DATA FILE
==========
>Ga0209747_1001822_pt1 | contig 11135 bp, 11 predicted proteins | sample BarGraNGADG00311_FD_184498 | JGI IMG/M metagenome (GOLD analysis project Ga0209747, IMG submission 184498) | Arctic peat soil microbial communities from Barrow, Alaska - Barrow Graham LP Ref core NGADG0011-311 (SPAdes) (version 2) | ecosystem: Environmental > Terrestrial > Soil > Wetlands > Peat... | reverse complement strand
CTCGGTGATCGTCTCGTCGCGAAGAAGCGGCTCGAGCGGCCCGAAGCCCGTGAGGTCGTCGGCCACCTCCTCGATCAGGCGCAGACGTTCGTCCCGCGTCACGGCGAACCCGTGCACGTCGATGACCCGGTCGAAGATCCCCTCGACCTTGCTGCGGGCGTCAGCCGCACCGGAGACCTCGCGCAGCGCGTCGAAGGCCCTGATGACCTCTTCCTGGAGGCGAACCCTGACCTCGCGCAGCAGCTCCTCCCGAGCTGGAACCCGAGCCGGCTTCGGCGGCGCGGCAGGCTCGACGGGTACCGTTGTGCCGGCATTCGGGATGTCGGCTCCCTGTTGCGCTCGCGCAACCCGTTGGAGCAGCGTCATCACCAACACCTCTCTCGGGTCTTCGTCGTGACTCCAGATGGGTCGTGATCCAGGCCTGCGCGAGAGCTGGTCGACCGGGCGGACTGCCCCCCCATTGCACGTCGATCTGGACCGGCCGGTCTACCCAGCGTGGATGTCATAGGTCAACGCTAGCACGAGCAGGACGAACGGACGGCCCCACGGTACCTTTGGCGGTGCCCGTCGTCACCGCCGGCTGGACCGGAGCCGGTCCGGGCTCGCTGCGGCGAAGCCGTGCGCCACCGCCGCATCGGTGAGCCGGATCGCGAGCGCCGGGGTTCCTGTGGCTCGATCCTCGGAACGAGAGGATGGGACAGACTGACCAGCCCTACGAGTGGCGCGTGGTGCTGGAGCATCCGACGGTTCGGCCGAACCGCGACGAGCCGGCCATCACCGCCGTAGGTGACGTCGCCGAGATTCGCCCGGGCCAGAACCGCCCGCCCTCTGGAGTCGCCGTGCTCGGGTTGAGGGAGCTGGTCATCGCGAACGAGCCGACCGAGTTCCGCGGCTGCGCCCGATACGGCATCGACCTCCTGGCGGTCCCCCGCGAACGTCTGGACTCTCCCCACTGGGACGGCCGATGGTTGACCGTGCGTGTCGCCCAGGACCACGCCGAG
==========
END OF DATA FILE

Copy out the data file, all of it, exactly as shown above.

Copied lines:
>Ga0209747_1001822_pt1 | contig 11135 bp, 11 predicted proteins | sample BarGraNGADG00311_FD_184498 | JGI IMG/M metagenome (GOLD analysis project Ga0209747, IMG submission 184498) | Arctic peat soil microbial communities from Barrow, Alaska - Barrow Graham LP Ref core NGADG0011-311 (SPAdes) (version 2) | ecosystem: Environmental > Terrestrial > Soil > Wetlands > Peat... | reverse complement strand
CTCGGTGATCGTCTCGTCGCGAAGAAGCGGCTCGAGCGGCCCGAAGCCCGTGAGGTCGTCGGCCACCTCCTCGATCAGGCGCAGACGTTCGTCCCGCGTCACGGCGAACCCGTGCACGTCGATGACCCGGTCGAAGATCCCCTCGACCTTGCTGCGGGCGTCAGCCGCACCGGAGACCTCGCGCAGCGCGTCGAAGGCCCTGATGACCTCTTCCTGGAGGCGAACCCTGACCTCGCGCAGCAGCTCCTCCCGAGCTGGAACCCGAGCCGGCTTCGGCGGCGCGGCAGGCTCGACGGGTACCGTTGTGCCGGCATTCGGGATGTCGGCTCCCTGTTGCGCTCGCGCAACCCGTTGGAGCAGCGTCATCACCAACACCTCTCTCGGGTCTTCGTCGTGACTCCAGATGGGTCGTGATCCAGGCCTGCGCGAGAGCTGGTCGACCGGGCGGACTGCCCCCCCATTGCACGTCGATCTGGACCGGCCGGTCTACCCAGCGTGGATGTCATAGGTCAACGCTAGCACGAGCAGGACGAACGGACGGCCCCACGGTACCTTTGGCGGTGCCCGTCGTCACCGCCGGCTGGACCGGAGCCGGTCCGGGCTCGCTGCGGCGAAGCCGTGCGCCACCGCCGCATCGGTGAGCCGGATCGCGAGCGCCGGGGTTCCTGTGGCTCGATCCTCGGAACGAGAGGATGGGACAGACTGACCAGCCCTACGAGTGGCGCGTGGTGCTGGAGCATCCGACGGTTCGGCCGAACCGCGACGAGCCGGCCATCACCGCCGTAGGTGACGTCGCCGAGATTCGCCCGGGCCAGAACCGCCCGCCCTCTGGAGTCGCCGTGCTCGGGTTGAGGGAGCTGGTCATCGCGAACGAGCCGACCGAGTTCCGCGGCTGCGCCCGATACGGCATCGACCTCCTGGCGGTCCCCCGCGAACGTCTGGACTCTCCCCACTGGGACGGCCGATGGTTGACCGTGCGTGTCGCCCAGGACCACGCCGAG